Plato awaits court ruling on municipalities’ legal power to procure electricity
The City of Cape Town, the mineral resources and energy minister, and the National Energy Regulator (Nersa), with the Centre for Environmental Rights as amicus curiae (friend of the court), headed to a virtual court sitting before Judge Leonie Windell.
The precedent-setting case will determine municipalities’ legal power to procure electricity under the Electricity Regulation Act, 2006, without having to seek permission from the mineral resources and energy minister.
Arguments are expected to continue today.
Mayor Dan Plato said: “It is our hope that the current court matter will give the City the legal clarification it requires, as the Draft New Generation Capacity Regulations that were published last week, unfortunately still fall short in addressing the needs of municipalities.”
The regulations allow a municipality to apply to the minister for a determination in terms of Section 34 of the Electricity Regulation Act, and require that this determination be made in accordance with the national Integrated Resource Plan (IRP) for electricity.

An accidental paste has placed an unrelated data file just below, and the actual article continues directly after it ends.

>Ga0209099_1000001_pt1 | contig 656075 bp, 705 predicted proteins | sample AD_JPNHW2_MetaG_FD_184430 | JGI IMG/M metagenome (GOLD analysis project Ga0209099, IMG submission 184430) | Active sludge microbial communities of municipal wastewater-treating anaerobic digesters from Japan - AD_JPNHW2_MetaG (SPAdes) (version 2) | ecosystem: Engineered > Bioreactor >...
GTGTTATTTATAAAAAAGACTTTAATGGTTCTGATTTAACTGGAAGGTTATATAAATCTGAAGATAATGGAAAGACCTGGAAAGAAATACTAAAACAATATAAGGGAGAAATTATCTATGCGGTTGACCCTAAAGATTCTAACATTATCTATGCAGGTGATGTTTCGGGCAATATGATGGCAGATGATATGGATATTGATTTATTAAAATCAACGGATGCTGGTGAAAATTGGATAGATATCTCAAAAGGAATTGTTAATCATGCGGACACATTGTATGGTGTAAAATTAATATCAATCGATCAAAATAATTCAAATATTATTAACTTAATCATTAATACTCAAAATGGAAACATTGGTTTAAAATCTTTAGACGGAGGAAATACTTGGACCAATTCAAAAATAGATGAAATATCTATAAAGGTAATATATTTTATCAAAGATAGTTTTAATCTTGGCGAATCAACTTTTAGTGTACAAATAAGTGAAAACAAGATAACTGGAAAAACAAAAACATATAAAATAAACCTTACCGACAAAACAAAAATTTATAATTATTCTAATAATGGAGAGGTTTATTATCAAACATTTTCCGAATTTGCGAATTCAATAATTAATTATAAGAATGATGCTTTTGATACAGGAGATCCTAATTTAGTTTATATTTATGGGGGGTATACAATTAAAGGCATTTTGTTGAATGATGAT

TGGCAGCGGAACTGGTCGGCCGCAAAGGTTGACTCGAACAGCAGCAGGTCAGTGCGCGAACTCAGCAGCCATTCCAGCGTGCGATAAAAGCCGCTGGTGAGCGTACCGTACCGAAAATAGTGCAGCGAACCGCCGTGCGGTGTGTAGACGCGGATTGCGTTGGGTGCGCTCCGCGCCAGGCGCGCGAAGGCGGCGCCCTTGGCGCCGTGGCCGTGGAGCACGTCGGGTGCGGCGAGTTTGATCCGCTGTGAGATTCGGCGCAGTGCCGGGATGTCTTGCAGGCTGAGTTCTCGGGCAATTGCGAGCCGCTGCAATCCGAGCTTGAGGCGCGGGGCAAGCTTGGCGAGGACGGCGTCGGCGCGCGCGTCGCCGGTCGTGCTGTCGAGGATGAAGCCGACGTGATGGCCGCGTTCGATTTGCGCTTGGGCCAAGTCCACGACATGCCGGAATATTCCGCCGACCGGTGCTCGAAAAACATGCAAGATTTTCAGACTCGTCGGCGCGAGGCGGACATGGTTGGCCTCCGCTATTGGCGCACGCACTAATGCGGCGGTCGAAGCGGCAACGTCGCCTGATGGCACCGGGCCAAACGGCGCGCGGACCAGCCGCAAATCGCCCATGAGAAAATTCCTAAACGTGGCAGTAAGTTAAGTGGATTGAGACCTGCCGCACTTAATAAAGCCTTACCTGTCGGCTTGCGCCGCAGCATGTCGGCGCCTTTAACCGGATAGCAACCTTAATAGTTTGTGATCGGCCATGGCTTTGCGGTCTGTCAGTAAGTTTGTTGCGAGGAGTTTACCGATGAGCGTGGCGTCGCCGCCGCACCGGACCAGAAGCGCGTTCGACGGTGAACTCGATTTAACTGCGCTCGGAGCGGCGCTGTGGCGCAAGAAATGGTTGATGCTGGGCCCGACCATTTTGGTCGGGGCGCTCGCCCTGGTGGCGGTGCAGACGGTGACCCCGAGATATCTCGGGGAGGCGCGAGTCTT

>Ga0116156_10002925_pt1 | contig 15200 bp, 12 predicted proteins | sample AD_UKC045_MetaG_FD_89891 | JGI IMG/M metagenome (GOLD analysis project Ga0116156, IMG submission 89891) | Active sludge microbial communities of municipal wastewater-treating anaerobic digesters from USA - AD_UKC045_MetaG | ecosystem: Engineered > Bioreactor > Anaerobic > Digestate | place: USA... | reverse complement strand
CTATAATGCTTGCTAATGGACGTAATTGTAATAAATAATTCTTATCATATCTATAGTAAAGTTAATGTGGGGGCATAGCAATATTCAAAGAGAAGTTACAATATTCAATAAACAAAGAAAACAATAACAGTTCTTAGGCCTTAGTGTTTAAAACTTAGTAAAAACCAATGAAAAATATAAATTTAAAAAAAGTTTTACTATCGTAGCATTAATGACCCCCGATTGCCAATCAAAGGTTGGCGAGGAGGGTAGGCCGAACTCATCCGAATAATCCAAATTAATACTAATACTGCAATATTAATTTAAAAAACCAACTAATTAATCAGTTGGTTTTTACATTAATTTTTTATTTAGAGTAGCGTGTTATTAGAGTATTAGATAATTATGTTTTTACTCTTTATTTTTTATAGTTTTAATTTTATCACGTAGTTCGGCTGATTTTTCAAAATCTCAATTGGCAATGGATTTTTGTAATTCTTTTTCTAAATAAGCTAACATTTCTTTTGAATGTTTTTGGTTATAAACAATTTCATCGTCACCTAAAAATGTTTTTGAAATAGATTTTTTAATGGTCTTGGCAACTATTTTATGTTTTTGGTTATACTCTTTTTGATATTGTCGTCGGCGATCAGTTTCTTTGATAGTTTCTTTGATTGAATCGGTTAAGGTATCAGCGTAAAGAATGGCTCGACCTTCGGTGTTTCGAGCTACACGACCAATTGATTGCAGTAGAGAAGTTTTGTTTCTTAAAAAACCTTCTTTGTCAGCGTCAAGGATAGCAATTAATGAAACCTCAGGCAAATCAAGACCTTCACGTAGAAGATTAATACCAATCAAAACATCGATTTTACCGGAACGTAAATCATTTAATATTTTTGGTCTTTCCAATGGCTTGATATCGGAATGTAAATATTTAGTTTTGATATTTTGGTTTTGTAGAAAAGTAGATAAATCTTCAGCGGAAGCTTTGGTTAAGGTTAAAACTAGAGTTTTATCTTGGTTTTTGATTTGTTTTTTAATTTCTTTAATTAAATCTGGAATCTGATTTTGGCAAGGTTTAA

The City contends that it does not require a Section 34 determination, an application via the minister and in accordance with the national IRP, but that it is free to generate and procure electricity in accordance with its statutory responsibilities to provide a secure electricity supply.
“Over the years, the City had attempted to resolve the matter inter-governmentally, unfortunately to no avail,” Plato said.
The City has been busy preparing for a new energy future by developing a City Integrated Resource Plan, and engaging the National Treasury on how to set-up a future City Independent Power Purchase office.
The City is also looking into the options for self-build, Mayco member for energy and climate change, Phindile Maxiti said.
“There is a lot of work to do and it will not happen overnight, but the City is confident that great strides can be made once the way forward has been properly illuminated,” Maxiti said.
The Centre for Environmental Rights (CER) said the constitutional obligations of local government were a central focus of the case.
The CER contends that, not only does local government have a duty to provide affordable and accessible electricity services to people, but it also must provide clean and healthy electricity which does not give rise to harmful air and water pollution.
“Municipalities across the country have expressed a desire to play an active role in the energy transition,” the CER said.